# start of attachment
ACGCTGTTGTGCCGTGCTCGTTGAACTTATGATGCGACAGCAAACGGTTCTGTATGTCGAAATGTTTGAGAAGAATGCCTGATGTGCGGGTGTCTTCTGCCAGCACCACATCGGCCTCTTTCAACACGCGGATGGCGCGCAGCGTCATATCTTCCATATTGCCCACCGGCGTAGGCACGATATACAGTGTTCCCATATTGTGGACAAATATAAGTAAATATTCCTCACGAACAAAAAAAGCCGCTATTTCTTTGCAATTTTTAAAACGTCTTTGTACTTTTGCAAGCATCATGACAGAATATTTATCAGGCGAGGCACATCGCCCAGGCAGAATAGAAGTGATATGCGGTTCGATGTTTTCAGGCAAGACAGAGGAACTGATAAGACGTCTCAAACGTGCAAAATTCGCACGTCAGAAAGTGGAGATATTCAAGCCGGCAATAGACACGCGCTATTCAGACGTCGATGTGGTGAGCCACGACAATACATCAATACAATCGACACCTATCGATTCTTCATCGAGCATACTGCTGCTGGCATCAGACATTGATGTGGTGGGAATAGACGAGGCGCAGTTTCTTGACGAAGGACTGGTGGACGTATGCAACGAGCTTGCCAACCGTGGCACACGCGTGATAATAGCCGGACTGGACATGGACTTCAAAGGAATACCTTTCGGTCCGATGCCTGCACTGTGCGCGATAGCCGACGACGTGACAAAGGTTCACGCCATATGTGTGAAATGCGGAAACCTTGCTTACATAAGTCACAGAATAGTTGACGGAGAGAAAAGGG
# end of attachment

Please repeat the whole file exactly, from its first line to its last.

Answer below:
ACGCTGTTGTGCCGTGCTCGTTGAACTTATGATGCGACAGCAAACGGTTCTGTATGTCGAAATGTTTGAGAAGAATGCCTGATGTGCGGGTGTCTTCTGCCAGCACCACATCGGCCTCTTTCAACACGCGGATGGCGCGCAGCGTCATATCTTCCATATTGCCCACCGGCGTAGGCACGATATACAGTGTTCCCATATTGTGGACAAATATAAGTAAATATTCCTCACGAACAAAAAAAGCCGCTATTTCTTTGCAATTTTTAAAACGTCTTTGTACTTTTGCAAGCATCATGACAGAATATTTATCAGGCGAGGCACATCGCCCAGGCAGAATAGAAGTGATATGCGGTTCGATGTTTTCAGGCAAGACAGAGGAACTGATAAGACGTCTCAAACGTGCAAAATTCGCACGTCAGAAAGTGGAGATATTCAAGCCGGCAATAGACACGCGCTATTCAGACGTCGATGTGGTGAGCCACGACAATACATCAATACAATCGACACCTATCGATTCTTCATCGAGCATACTGCTGCTGGCATCAGACATTGATGTGGTGGGAATAGACGAGGCGCAGTTTCTTGACGAAGGACTGGTGGACGTATGCAACGAGCTTGCCAACCGTGGCACACGCGTGATAATAGCCGGACTGGACATGGACTTCAAAGGAATACCTTTCGGTCCGATGCCTGCACTGTGCGCGATAGCCGACGACGTGACAAAGGTTCACGCCATATGTGTGAAATGCGGAAACCTTGCTTACATAAGTCACAGAATAGTTGACGGAGAGAAAAGGG